A decline in GDP growth, reductions in investment, lost exports, unemployment, and the depreciation and inflation of incomes and exchange rates, characterize the economy. The price of security-related and civil relief operations also demonstrates the magnitude of terrorism’s costs: Pakistan has spent an additional $4 billion since 2007, according to the Interior Ministry’s 2010 National Crisis Management Cell reports, or 2.4% of the average GDP, on fighting terrorism. Pakistan’s economy edged up just 1.8%, and things aren’t looking any rosier this year.
The government has also spent $600 million during this fiscal year to help the more than 3 million people displaced by terrorism and counter-terrorism operations. Pakistan faces a permanent crisis in the social and economic welfare of the population, due to the diversion of development spending into the security budget, capital flight, and brain drain, and due to the trade diversion it has suffered since 2001, according to the 2010 report. Total energy consumption declined 5.2% in 2009 from 2008, and energy consumption in the industrial sector fell by 11.7%, as a result of the energy crisis, according to the report.
The power situation in Pakistan is now horrendous, giving rise to open violence, exacerbated by the suffering caused by the intense summer heat. The country has production capacity of about 16,500 megawatts of electricity, but faces a shortfall of between 4,000-5,000 megawatts. Outdated grids, lack of investment in existing plants, and rampant electricity theft, mean that some companies experience line losses of 30-40%, analysts say. Lengthy power outages, known as load-shedding, can last six to eight hours a day in cities, while power cuts can be much more frequent in rural areas.
As a result of the economic downturn, Pakistan is now firmly under the International Monetary Fund’s grip. In talks with the IMF in Washington in April, Prime Minister Yusuf Raza Gilani said that his government was trying to broaden Pakistan’s tax base and keep the budget deficit “close to” 5.1% of gross domestic product, according to a statement from his office. Pakistan turned to the IMF for an emergency package of $7.6 billion in November 2008 to avert a balance-of-payments crisis and shore up reserves. The loan was increased to $11.3 billion in July 2009; and the central bank received the fifth tranche of $1.2 billion in May. But, as always, the IMF loan came with “conditionalities” meant to further distort the economy with privatization. The IMF is now urging the government to remove all subsidies on electricity, which will lead to higher prices for consumers. Authorities have already raised electricity charges significantly.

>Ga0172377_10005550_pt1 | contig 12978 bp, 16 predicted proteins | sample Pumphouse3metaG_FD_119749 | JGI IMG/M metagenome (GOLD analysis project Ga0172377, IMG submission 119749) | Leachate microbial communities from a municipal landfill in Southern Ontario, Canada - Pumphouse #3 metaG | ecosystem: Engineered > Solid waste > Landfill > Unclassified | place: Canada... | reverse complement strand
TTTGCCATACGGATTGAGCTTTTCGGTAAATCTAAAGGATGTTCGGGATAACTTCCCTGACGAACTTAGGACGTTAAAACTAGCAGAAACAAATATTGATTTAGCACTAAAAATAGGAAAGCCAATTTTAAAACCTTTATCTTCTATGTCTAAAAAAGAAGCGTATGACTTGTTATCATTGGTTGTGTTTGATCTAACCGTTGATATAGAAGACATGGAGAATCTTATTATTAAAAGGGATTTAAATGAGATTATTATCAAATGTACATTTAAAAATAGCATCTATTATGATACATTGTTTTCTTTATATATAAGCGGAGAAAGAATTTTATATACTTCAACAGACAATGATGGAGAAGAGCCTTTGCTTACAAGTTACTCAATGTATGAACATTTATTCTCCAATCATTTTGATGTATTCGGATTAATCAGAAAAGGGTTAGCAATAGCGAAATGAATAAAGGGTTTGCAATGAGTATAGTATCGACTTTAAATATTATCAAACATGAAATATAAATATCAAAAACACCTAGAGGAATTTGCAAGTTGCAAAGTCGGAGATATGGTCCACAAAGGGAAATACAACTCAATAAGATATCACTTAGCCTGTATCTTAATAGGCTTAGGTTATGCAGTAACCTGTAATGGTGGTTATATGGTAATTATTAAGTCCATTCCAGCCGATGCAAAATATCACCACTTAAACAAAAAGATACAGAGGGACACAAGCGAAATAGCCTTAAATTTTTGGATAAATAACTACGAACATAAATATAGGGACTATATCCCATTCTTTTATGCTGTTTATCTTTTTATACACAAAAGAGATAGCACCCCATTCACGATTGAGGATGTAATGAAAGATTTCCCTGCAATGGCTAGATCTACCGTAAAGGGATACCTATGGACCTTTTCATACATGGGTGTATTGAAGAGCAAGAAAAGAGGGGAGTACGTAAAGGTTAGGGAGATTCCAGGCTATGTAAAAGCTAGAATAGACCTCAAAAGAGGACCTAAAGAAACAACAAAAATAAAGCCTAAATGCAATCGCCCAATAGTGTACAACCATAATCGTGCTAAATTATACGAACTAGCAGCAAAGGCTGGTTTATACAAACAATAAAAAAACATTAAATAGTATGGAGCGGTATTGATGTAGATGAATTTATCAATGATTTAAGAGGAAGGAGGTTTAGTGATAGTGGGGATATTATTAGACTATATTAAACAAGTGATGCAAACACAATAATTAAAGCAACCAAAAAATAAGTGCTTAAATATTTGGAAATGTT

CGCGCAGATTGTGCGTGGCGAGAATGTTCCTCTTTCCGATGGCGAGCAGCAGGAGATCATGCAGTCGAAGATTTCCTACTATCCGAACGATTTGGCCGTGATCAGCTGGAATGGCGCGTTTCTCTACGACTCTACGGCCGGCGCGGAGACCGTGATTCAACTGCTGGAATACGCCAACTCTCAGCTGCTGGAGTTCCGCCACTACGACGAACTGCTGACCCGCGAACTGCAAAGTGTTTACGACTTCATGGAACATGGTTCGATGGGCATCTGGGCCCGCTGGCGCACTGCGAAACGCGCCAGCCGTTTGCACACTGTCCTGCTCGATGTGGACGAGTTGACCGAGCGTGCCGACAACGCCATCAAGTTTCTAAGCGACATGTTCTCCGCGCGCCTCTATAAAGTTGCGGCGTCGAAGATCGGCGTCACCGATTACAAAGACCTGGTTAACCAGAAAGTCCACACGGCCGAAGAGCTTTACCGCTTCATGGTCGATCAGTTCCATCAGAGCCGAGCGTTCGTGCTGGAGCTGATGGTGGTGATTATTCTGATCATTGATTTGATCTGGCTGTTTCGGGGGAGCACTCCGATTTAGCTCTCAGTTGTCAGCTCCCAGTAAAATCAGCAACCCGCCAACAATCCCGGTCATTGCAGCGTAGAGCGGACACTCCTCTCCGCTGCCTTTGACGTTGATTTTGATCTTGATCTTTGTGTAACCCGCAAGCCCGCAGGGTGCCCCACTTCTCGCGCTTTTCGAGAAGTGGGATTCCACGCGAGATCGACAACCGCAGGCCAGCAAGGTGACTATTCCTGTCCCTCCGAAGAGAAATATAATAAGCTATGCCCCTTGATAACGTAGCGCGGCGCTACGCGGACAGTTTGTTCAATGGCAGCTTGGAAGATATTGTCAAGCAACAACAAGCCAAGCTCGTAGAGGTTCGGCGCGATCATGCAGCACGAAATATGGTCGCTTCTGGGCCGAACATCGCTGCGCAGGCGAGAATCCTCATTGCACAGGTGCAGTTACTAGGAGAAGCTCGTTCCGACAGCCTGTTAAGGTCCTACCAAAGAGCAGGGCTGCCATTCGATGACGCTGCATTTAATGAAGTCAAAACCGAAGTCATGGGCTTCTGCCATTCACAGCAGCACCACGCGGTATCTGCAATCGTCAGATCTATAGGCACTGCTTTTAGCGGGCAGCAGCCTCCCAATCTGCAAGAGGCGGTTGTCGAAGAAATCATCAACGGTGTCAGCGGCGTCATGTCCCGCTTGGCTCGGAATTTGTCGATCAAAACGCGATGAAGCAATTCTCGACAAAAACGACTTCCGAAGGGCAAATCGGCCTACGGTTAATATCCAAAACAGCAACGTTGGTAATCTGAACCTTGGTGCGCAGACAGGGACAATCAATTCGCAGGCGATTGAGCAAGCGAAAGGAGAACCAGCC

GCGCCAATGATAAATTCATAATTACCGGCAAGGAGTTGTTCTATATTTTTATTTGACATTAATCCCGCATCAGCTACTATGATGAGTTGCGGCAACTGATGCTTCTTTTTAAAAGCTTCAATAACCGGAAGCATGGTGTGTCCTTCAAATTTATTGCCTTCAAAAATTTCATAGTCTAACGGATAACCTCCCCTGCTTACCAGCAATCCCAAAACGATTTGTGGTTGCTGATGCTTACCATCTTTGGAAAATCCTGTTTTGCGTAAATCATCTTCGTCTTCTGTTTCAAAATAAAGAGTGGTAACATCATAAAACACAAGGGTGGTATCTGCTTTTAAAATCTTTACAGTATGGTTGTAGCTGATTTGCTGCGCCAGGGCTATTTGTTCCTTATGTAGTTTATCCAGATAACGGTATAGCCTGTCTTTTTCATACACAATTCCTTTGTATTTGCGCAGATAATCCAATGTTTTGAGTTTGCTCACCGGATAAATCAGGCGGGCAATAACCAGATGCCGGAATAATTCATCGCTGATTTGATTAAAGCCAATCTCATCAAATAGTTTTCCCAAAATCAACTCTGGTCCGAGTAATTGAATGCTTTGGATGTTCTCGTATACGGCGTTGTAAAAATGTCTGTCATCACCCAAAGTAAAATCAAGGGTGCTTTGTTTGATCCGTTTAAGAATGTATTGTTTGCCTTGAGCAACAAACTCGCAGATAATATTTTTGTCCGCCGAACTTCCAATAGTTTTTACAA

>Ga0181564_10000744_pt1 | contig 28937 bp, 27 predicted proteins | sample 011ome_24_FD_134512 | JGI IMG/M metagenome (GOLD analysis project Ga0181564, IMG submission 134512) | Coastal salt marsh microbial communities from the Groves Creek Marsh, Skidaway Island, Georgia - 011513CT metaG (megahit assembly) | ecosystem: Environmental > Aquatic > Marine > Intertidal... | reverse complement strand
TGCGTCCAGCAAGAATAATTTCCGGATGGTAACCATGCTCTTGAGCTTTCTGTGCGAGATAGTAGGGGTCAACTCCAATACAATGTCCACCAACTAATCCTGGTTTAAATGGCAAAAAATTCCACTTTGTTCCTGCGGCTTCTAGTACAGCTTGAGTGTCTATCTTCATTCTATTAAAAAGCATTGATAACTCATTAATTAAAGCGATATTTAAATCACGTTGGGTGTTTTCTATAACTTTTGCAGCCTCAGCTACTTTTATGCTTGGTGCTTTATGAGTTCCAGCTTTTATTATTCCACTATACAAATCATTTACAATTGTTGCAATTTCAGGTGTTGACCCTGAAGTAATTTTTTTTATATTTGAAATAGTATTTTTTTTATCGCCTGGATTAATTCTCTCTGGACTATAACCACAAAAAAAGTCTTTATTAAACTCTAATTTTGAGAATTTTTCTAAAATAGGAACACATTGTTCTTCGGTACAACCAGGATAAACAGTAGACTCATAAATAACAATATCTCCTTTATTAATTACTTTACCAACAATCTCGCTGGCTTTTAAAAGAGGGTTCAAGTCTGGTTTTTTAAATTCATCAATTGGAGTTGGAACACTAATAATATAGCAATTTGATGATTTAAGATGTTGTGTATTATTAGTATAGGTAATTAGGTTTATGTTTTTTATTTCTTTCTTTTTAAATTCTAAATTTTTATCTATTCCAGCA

The Impending Danger
The understanding, or at least the recognition, of where this threat really comes from is wholly lacking in Washington. The impending danger that worries Pakistan’s establishment, of which its military is the most powerful segment, is that the breakup of Pakistan could follow a U.S. withdrawal from Afghanistan.
Further presence of U.S. troops in Afghanistan, on the other hand, could make the breakup inevitable. To further the prospect of balkanizing the region, British operatives, such as Jason Burke, in his article in the Feb. 15, 2009 London Observer, are pushing for the creation of a “Pashtunistan” out of the areas occupied by some 40 million Pashtuns in southwestern Afghanistan and western Pakistan.